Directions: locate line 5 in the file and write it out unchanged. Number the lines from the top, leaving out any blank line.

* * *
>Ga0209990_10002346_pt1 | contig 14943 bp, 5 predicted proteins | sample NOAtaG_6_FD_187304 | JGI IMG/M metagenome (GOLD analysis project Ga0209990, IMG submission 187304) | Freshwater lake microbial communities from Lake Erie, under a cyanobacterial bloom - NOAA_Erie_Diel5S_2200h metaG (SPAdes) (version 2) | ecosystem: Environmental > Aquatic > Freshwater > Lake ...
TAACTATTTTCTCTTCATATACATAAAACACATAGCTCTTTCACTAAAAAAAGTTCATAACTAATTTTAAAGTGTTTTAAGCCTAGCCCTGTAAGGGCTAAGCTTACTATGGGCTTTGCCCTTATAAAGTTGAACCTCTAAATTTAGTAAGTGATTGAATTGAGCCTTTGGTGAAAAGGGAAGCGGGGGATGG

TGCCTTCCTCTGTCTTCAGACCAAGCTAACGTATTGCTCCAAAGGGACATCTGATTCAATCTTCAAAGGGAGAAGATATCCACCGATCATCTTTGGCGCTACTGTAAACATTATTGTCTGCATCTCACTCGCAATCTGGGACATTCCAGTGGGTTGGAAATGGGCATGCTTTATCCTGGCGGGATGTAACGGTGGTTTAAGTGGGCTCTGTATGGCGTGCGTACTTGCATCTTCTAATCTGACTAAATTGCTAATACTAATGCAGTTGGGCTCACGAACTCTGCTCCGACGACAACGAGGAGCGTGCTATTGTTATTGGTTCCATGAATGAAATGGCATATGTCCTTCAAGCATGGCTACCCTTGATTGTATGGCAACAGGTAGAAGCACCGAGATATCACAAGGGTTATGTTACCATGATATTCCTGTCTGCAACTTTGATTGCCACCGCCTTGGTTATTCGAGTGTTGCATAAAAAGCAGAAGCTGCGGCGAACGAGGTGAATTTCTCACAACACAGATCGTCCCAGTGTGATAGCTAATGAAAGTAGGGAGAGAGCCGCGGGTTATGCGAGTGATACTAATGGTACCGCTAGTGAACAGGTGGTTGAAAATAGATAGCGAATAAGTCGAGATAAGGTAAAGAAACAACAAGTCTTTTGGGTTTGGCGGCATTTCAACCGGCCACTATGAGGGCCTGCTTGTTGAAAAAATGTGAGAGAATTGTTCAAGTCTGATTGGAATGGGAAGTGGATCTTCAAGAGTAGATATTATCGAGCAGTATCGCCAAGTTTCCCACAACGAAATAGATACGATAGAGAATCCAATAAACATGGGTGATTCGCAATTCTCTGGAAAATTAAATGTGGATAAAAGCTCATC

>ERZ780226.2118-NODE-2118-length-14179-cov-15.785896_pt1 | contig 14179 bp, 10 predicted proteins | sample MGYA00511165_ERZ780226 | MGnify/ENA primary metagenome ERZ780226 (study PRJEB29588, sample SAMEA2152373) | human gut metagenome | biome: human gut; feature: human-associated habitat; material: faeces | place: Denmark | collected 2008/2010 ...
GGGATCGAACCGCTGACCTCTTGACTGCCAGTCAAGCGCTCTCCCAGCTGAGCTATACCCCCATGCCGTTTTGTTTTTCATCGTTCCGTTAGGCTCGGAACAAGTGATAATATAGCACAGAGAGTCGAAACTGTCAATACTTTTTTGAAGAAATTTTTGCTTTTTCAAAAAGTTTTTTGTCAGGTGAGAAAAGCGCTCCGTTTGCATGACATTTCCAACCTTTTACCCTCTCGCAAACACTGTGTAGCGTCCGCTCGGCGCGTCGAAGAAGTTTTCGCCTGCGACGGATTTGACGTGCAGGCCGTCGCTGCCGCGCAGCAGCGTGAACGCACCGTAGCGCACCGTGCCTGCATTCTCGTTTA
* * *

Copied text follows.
GGGATCGAACCGCTGACCTCTTGACTGCCAGTCAAGCGCTCTCCCAGCTGAGCTATACCCCCATGCCGTTTTGTTTTTCATCGTTCCGTTAGGCTCGGAACAAGTGATAATATAGCACAGAGAGTCGAAACTGTCAATACTTTTTTGAAGAAATTTTTGCTTTTTCAAAAAGTTTTTTGTCAGGTGAGAAAAGCGCTCCGTTTGCATGACATTTCCAACCTTTTACCCTCTCGCAAACACTGTGTAGCGTCCGCTCGGCGCGTCGAAGAAGTTTTCGCCTGCGACGGATTTGACGTGCAGGCCGTCGCTGCCGCGCAGCAGCGTGAACGCACCGTAGCGCACCGTGCCTGCATTCTCGTTTA